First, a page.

End of the distance learning conference

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I was impressed by a project at Argosy University to standardize an assessment of all their courses, matching course objectives to program outcomes, designing assessments that are a natural part of the class, but also useful for determining whether or not students are meeting the objectives. This is pretty much what I think the U of M is trying to do with its Student Learning Outcomes. The difference is that Argosy is a for-profit institution with no tenure and standardized courses. Whatever one may think of the quality of their courses, I'm really impressed by what they've done in terms of institutional assessment. That's probably one way in which standard colleges and universities will never be able to compete with for-profits--they can move fast.

There was a presentation on e-Coaching from some Ohio State folks. Looking backwards (20/20 hindsight), their problem and solution was obvious. The challenge was teaching students to interact productively in chats in online courses, since students do not naturally interact productively, nor do they get better at it over the course of a class. From the research literature on cooperative grouping, this makes sense. Most students do not know how to work productively in groups unless they get some kind of training. What type of training helps with this is well-known. After implementing coaching on group work with their students, there was an improvement. Another illustration of the non-triviality of transfer.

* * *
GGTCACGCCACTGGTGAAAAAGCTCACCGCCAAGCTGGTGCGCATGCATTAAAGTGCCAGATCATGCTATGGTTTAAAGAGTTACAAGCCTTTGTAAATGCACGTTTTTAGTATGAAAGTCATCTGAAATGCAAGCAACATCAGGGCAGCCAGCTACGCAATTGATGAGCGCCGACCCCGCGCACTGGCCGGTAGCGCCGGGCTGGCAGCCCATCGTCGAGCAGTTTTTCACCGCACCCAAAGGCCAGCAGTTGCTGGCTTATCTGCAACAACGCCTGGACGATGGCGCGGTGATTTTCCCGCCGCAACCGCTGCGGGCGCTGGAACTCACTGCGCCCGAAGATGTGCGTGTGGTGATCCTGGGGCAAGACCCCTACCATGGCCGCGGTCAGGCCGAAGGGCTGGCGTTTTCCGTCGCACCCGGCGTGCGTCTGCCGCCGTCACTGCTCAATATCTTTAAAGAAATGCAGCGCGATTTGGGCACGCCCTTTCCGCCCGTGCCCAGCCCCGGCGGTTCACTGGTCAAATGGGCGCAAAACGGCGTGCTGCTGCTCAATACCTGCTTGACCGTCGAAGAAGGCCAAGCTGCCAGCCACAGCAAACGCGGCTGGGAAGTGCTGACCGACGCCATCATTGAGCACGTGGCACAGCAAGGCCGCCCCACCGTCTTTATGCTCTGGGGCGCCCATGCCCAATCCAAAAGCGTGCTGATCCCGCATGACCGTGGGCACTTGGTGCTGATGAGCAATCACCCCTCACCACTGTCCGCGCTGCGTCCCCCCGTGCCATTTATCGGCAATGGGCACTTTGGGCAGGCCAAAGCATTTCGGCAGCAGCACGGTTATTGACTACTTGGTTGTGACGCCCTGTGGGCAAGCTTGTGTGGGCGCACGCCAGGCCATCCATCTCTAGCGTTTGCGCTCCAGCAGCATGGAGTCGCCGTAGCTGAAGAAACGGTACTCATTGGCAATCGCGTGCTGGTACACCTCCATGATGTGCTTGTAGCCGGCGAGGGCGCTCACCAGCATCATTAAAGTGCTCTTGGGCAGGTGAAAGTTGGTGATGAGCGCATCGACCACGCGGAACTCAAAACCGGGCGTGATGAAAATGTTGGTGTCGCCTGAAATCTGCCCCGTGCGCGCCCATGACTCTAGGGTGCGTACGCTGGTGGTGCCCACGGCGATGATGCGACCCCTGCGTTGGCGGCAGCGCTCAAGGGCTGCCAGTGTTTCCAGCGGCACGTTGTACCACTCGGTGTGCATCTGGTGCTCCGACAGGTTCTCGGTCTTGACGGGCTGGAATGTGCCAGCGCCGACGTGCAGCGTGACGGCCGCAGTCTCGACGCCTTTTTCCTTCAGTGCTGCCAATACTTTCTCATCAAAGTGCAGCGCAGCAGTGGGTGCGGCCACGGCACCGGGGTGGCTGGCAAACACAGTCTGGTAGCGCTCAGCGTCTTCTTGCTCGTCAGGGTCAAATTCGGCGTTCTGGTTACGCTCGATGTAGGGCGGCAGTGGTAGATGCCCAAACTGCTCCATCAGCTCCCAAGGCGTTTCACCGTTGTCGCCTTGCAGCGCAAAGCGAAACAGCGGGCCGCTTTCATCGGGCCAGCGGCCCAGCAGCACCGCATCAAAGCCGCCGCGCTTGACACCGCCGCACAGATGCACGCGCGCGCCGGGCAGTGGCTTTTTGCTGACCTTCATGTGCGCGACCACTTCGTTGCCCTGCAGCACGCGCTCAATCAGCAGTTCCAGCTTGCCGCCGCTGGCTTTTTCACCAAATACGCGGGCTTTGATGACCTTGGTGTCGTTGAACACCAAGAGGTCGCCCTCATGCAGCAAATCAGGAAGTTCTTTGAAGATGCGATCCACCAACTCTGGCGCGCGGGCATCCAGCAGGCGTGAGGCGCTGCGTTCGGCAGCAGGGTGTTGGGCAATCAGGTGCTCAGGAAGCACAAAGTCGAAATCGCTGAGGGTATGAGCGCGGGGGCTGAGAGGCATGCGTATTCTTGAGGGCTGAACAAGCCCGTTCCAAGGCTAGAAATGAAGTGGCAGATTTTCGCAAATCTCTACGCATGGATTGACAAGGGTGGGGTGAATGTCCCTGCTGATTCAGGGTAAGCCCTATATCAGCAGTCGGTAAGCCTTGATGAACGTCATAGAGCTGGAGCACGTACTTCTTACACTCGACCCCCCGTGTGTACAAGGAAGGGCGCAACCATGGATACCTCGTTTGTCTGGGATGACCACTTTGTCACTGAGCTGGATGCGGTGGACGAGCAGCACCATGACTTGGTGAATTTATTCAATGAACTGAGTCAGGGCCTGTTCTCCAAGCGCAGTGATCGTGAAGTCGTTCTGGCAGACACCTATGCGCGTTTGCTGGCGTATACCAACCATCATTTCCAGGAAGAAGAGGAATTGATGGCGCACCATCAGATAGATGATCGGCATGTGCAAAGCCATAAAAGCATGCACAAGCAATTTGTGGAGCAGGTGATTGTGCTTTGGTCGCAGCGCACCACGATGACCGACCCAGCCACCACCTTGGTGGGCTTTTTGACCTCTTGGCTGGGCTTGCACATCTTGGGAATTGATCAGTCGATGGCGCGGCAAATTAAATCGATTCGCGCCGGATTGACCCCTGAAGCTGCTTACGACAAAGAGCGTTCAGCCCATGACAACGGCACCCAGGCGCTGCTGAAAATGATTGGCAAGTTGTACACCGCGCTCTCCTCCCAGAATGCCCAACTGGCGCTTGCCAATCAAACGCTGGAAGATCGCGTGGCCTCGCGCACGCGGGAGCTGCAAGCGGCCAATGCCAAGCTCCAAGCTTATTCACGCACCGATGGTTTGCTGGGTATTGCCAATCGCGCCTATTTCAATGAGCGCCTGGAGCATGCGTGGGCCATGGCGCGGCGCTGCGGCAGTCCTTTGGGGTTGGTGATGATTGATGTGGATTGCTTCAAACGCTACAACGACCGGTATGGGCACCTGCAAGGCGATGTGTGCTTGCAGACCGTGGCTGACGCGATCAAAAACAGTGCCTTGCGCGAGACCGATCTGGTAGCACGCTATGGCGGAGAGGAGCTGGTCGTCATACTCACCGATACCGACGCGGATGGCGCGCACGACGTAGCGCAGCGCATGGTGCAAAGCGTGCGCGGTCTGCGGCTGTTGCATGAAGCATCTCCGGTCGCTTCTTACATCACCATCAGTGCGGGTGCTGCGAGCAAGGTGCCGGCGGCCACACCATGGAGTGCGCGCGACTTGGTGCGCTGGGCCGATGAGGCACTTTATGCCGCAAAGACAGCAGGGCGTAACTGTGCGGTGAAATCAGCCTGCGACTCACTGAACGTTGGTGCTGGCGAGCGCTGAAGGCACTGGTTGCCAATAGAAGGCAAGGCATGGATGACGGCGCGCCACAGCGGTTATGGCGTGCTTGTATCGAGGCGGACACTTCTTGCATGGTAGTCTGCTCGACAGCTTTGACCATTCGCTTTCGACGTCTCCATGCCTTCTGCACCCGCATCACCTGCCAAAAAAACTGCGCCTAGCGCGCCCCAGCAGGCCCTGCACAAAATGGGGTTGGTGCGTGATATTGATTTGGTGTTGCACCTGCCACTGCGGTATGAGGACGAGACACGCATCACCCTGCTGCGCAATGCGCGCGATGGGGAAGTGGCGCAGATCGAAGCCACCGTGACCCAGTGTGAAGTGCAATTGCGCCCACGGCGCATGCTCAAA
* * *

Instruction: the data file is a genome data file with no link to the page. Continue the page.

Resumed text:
Random note: Several of the sessions that I went to during this conference seemed more like sales pitches than conference presentations. As I noted before, it really depends on the role of the person giving the presentation.

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